[tsat home] [#21] [editorials]
A Post-Office Box in Schenectady
by Quentin 'Cubist' Long
©2002 Quentin Long -- all rights reserved

One evening I was sitting at my computer after a hard day of converting the last of the Mahr issues to the current format, wondering if there was anything else I could do instead of drawing another panel of Modified Rapture. I decided to begin work on my editorial for TSAT 21, but there was just one problem. What would the topic be? A few minutes of fruitless pondering later, I suddenly realized that I had a topic -- ideas, and how to get them!

It's a question asked of every writer, be they amateur or be they pro: "Where do you get your ideas from?" That question has been asked of Harlan Ellison so often that he finally came up with an answer: Every week he sends $5 to a post office box in Schenectady, New York, and by return mail he gets a thick manila envelope filled with story ideas...

Of course that's nonsense -- while there are indeed post office boxes in Schenectady, none of them serves as a muse to the writers of the world. So where do writers get their ideas from? This question is actually irrelevant, but I can answer it anyway, and in one word, to boot:


It isn't what writers have that others don't, it's what writers do that others don't! Let's say J. Random Fan sees an episode of GalaxyTrek. He might like it or hate it; he might recite the plot to his friends when next they meet; he might be inspired to build a fursuit of that episode's monster/alien; he might do any of a dozen other things, none of which have anything to do with storytelling. But if J. Random Fan comes up with plotlines for possible sequels to that episode, he might be a writer. And if he creates G'Trek fan fiction that uses his plotlines, he's definitely a writer. An amateur writer, in all probability, but a writer nonetheless.

The paragraph immediately above illustrates one of the major sources of story ideas, especially where fanfic is concerned: Ask the next question. If concept X is true in a story's setting, what concepts Y and Z must be true as a consequence? Also, if X is true, what Ys and Zs cannot be true at the same time? If the story revolves around the nigh-magickal powers of some hyperadvanced gizmo, what else (besides what was shown in the story) can said gizmo be used for? If the characters in the story behave in a strange or unbelievable manner, why are they doing that -- what is it that's influencing them? A writer does Ask The Next Question; non-writers don't.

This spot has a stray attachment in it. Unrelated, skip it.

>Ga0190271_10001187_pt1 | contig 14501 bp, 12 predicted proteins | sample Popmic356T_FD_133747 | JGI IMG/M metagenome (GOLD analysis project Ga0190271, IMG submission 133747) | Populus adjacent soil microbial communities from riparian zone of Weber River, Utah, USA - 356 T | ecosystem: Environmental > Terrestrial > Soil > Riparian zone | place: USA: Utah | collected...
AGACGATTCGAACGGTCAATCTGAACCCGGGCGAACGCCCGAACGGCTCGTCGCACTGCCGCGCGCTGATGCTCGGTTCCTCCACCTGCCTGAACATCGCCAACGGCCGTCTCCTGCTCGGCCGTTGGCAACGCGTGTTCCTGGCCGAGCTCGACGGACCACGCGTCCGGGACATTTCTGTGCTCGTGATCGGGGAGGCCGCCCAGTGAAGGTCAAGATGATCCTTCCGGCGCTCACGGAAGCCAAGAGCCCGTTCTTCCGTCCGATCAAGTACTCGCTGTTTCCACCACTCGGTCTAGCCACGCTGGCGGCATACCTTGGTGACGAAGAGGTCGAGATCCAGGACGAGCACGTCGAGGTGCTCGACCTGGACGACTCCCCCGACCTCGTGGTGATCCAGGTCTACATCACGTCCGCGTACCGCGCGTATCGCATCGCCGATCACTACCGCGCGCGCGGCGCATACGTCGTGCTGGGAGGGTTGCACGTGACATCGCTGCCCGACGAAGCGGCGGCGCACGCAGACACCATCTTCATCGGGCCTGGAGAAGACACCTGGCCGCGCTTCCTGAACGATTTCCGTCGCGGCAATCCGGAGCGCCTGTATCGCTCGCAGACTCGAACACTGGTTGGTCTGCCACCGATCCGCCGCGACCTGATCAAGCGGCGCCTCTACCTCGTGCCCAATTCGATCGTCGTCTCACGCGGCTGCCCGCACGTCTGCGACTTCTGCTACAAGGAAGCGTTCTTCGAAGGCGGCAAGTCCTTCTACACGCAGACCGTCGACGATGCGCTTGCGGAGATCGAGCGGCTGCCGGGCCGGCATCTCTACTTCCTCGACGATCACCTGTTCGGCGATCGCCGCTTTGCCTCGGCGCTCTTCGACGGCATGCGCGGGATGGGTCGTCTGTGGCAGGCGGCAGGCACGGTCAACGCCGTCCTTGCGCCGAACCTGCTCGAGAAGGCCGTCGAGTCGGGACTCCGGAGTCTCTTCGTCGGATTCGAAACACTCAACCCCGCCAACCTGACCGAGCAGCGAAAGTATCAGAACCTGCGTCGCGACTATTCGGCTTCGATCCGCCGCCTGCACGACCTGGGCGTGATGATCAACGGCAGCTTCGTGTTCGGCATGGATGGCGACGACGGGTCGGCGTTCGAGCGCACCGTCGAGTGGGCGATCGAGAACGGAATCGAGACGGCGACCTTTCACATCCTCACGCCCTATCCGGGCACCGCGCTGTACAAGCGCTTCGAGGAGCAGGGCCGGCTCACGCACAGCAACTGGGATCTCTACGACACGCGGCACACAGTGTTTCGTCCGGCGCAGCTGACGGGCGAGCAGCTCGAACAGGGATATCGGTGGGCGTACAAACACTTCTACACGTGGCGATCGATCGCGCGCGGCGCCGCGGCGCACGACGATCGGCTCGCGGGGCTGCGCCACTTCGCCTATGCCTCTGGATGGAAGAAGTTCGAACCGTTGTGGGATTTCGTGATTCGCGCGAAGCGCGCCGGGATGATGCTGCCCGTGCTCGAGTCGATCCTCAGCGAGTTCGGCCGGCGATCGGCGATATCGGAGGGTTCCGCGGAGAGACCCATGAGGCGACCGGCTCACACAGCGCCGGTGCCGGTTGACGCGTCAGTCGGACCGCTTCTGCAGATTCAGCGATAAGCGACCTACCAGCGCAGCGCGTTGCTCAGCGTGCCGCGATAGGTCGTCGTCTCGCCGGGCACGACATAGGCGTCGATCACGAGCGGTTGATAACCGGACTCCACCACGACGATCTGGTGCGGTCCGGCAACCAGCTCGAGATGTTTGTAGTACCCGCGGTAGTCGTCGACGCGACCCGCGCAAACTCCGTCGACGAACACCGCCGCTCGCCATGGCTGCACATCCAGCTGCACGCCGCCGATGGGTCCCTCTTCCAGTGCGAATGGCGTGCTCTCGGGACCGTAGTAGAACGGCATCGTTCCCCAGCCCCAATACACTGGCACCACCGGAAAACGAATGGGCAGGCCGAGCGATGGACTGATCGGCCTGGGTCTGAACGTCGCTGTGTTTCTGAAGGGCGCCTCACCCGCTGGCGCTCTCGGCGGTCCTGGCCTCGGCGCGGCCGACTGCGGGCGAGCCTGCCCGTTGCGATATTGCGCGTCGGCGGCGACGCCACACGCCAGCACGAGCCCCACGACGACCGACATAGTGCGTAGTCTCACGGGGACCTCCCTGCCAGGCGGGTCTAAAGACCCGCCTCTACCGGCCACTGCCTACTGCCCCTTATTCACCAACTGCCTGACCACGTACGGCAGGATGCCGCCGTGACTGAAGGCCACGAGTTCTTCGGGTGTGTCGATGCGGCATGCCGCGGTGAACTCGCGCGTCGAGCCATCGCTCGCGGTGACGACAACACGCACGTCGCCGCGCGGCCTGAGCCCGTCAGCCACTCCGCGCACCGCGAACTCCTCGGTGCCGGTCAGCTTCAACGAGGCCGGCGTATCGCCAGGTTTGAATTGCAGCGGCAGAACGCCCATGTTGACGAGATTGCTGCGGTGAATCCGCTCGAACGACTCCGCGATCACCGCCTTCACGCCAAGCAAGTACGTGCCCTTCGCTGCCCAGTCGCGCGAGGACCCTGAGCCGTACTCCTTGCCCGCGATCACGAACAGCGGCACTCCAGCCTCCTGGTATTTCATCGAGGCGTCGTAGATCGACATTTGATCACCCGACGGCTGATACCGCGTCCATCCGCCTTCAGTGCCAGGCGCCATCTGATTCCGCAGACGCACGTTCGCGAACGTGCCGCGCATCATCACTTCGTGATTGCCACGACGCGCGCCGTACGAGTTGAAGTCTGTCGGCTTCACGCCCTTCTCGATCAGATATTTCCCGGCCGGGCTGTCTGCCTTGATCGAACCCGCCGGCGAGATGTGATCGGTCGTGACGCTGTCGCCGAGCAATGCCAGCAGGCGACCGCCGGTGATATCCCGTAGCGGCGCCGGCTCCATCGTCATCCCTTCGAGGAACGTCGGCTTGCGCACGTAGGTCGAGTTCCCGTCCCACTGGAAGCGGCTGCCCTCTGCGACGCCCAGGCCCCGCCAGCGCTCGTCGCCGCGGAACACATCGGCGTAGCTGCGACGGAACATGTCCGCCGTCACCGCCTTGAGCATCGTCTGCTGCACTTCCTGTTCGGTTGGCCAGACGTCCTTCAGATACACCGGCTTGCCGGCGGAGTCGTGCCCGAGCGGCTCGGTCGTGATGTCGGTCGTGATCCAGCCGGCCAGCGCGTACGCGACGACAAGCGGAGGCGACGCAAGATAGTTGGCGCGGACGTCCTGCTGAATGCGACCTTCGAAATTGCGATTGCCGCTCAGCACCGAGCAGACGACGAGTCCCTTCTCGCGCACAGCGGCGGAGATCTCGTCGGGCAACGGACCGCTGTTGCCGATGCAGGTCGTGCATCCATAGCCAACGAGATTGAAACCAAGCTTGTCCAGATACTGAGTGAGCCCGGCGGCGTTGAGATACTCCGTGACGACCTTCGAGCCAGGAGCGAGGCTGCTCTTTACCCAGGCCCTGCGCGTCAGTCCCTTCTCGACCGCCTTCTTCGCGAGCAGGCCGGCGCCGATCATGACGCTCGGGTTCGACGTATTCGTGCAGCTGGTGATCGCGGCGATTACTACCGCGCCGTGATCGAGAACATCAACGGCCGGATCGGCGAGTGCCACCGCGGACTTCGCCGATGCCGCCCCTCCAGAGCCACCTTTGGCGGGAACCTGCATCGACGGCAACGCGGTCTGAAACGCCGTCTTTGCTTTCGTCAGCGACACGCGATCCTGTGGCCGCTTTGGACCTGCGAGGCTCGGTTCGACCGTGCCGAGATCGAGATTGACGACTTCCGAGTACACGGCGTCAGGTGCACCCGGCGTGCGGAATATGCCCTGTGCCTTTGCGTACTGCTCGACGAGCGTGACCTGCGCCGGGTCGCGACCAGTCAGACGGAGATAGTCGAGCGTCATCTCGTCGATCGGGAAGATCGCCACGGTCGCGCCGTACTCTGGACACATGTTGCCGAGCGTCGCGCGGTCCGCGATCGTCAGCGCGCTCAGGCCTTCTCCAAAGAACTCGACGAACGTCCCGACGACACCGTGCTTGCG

Of course there are other questions (besides The Next One) which can do the same job, and one of the best is, "What if?" What if all humans born from 1956 on had tails (The Age of the Tail, by H. Allen Smith)? What if an alien ecology invaded the Terran biosphere (David Gerrold's War Against the Chtorr series)? What if someone figured out how to restore life to the dead (among others: Frankenstein, by Mary Wollstonecraft Shelley)? If I may paraphrase one of John F. Kennedy's famous quotes: Writers see things that never were, and ask "Why not?"; non-writers probably don't ask anything, no matter what they see.

At this point, some of you may be asking yourselves, "Okay -- if it really is that easy to come up with ideas, how come so many people think it's incredibly difficult? Why would so many people badger Ellison about it that he had to come up with that bogus routine about Schenectady?" That's a good question. For my money, the answer is self-censorship. A non-writer might very well come up with exactly the same idea as a writer -- but whereas the non-writer might let it slide, telling himself "that idea couldn't have been much good anyway", the writer might sit down at his word processor and use that idea in a story. Non-writers are quick to dismiss ideas for being stupid or hokey or whatever; writers know that "it's all in the wrist action", that how an idea is presented is at least as important as the idea itself, and that you can get away with murder (figuratively speaking) if you approach it from the right direction.

That is why the question "where do writers get their ideas from?" is irrelevant. It's not where ideas come from, it's what you do with ideas once you've got them!

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